The NIPC has also been very active in training. Training FBI and other agencies' investigators is critical if we hope to keep pace with the rapidly changing technology and be able to respond quickly and effectively to computer intrusions. The NIPC trained 170 FBI agents and 17 representatives from other law enforcement agencies in 1998. We currently plan to train over 1000 law enforcement personnel in 1999 at the federal, state, and local levels. Additional training initiatives include specialized courses in information security developed by the private sector. Together, these efforts will help place us at the cutting edge of law enforcement and national security in the 21st Century.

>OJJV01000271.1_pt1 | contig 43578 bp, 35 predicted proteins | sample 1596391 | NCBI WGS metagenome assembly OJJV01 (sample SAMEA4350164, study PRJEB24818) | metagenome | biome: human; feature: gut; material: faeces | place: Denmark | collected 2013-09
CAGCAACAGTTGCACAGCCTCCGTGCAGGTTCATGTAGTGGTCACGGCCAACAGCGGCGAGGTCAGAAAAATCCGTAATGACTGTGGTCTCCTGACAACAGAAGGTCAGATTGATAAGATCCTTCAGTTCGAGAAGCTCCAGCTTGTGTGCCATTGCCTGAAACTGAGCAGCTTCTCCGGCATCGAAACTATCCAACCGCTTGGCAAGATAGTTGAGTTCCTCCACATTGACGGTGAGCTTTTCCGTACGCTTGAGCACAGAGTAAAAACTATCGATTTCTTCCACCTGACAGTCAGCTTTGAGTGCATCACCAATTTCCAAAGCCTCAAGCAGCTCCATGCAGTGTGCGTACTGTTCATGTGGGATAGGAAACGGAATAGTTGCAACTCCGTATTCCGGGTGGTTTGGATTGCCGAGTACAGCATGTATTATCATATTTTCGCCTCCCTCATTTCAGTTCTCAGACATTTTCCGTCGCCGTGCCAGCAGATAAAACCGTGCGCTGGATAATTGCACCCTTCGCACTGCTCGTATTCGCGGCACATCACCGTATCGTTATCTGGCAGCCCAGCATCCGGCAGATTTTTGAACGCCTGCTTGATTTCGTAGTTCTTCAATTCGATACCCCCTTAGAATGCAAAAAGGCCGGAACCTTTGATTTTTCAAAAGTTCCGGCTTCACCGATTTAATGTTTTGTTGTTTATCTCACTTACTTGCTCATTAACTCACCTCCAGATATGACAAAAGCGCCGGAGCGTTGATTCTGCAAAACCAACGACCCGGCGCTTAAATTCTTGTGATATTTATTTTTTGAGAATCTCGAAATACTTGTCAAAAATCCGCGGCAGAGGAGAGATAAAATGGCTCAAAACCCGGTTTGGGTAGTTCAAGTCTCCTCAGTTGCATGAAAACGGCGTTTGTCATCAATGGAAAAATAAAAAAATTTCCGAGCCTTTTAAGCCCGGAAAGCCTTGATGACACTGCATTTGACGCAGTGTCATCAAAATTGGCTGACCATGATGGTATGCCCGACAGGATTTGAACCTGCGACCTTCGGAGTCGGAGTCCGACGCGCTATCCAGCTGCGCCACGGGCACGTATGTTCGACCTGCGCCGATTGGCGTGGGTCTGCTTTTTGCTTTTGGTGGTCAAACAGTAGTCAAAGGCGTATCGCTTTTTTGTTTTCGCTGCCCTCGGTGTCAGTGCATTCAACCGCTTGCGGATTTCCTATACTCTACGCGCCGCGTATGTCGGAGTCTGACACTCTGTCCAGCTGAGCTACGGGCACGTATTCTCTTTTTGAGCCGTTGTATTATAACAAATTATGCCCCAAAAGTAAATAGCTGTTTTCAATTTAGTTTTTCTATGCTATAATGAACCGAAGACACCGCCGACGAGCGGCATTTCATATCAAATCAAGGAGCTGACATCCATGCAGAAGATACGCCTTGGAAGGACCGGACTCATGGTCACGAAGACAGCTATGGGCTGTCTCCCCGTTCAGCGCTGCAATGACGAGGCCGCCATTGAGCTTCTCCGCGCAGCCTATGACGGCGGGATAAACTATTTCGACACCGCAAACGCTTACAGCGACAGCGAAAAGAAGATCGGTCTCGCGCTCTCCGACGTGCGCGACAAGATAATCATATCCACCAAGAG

Policy and Statutory Impediments to Combating Threats to the Critical Information Infrastructure.
There are several policy and statutory impediments to our being able to fully address the threats to the critical information infrastructure.
Hiring sufficient personnel for the National Infrastructure Protection Center and for the nationwide National Infrastructure and Computer Intrusion Program continues to be a major concern. The prevention, detection, analysis, warning, and response missions assigned to the NIPC and FBI field offices all require a large number of skilled personnel. Currently, we believe there are far more intrusions occurring than we know about or can investigate. Additional personnel are therefore a vital need if we are to learn about, investigate, and respond to attacks on our infrastructures. As use of the Internet continues to increase dramatically, the number of intrusions will grow even more, and our capability must keep pace.